SSRI Drugs Linked to Birth Defects

Antidepressants have become a troubling subject when it comes to birth defects.  Some mothers are unfortunately delivering children with birth defects connected to taking drugs called Selective Serotonin Reuptake Inhibitors (SSRIs) during their pregnancy.  SSRI birth defects, including heart defects, spina bifida, club foot, and other serious birth defect injuries, are causing concern and leading to litigation filed against the makers of these dangerous drugs.

Complaints of SSRI birth defects have been identified since at least 2005 from women who took Paxil,Zoloft, Celexa, Lexapro, Effexor, or Prozac while pregnant.  SSRI drugs are generally used as antidepressants.

A New England Journal of Medicine study found that women who took SSRIs during their first trimester of pregnancy were six times more likely to deliver babies born with Primary Pulmonary Hypertension (PPHN) than those who didn’t take SSRIs during their pregnancy.  PPHN is a lung disorder that restricts the arteries and causes blood pressure in the pulmonary artery of the heart to rise beyond control.  The following symptoms may indicate PPHN:

  • Heart Murmurs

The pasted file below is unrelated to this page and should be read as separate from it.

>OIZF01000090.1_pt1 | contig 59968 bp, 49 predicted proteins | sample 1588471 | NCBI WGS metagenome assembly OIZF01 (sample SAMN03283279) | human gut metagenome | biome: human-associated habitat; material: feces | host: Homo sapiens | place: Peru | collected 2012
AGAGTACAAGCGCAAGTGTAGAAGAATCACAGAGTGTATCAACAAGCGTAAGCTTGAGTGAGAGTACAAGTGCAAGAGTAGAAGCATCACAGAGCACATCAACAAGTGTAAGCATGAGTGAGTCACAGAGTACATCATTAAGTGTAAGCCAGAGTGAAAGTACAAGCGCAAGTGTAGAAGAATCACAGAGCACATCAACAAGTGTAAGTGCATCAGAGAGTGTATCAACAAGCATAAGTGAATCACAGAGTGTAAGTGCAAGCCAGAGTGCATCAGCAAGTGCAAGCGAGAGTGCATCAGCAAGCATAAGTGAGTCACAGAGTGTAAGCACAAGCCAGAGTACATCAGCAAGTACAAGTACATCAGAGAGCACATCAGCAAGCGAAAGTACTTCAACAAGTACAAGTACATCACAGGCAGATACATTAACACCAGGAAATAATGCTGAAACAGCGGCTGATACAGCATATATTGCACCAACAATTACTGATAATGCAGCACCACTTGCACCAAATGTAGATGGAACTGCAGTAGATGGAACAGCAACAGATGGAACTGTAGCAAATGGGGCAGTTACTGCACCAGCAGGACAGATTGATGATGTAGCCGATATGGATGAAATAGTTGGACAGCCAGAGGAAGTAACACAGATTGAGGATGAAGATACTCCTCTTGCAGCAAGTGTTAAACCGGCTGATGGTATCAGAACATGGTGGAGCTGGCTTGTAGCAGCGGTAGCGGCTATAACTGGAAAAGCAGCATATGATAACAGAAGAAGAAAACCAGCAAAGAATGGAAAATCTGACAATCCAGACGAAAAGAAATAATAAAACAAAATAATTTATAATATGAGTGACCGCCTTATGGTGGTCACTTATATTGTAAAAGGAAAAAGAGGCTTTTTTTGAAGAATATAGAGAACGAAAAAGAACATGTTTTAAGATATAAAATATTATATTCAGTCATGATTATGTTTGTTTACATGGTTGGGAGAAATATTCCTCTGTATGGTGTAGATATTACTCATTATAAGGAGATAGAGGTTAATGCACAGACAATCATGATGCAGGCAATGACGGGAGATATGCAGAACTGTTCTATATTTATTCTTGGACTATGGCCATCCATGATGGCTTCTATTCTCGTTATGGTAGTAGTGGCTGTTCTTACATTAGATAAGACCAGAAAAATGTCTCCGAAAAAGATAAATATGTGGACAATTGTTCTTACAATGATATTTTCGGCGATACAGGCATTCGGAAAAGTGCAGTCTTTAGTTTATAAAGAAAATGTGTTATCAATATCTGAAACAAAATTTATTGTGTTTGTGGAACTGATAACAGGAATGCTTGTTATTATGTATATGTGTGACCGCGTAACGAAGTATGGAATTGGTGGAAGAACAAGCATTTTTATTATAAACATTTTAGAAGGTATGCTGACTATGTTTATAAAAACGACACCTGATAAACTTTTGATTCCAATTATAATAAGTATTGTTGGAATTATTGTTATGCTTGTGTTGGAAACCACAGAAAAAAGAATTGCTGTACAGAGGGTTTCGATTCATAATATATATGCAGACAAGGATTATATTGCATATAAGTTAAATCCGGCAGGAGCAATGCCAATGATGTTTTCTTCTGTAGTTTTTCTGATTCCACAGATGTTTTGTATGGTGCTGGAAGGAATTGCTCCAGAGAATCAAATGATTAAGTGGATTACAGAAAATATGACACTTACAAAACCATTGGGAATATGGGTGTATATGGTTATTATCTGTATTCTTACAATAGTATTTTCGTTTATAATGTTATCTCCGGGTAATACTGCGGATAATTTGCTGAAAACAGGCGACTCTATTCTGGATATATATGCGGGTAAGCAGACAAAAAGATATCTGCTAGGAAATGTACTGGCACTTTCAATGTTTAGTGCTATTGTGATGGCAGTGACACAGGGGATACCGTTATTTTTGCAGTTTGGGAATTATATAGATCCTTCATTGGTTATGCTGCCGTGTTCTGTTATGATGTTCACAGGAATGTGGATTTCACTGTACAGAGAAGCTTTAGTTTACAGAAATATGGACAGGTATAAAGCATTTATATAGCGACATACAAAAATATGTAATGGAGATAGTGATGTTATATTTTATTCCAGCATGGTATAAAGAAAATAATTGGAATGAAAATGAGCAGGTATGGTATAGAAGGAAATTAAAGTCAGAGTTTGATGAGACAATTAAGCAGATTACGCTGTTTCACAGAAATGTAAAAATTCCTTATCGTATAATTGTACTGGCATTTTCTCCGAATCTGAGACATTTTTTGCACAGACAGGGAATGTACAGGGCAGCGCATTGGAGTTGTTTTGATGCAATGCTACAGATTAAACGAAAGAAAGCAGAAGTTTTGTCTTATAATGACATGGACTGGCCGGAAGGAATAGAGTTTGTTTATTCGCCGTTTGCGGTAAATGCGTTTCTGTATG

• Rapid Heart Rate
  • Bluish Skin
  • Low Blood Oxygen Levels
  • Difficulty Breathing

PPHN is a serious birth defect.  Even after treatment, the baby can be susceptible to heart failure, brain hemorrhage, seizures, kidney failure, or organ damage.  It can also sometimes be fatal.

Zoloft, Paxil, Celexa, Lexapro, Effexor, and Prozac are antidepressants that have fallen under close scrutiny for use by expectant mothers.  The FDA has classified these drugs as either Class C or D for the risks the present during pregnancy.  These SSRIs have been used for years to treat depression, anxiety, obsessive compulsive disorder, panic attacks, ADHD, and some eating disorders.

The attorneys at the Stenger Law Firm, LLC have extensive experience in representing clients that have suffered injuries from SSRIs including Paxil and Zoloft, including several with birth defect injuries.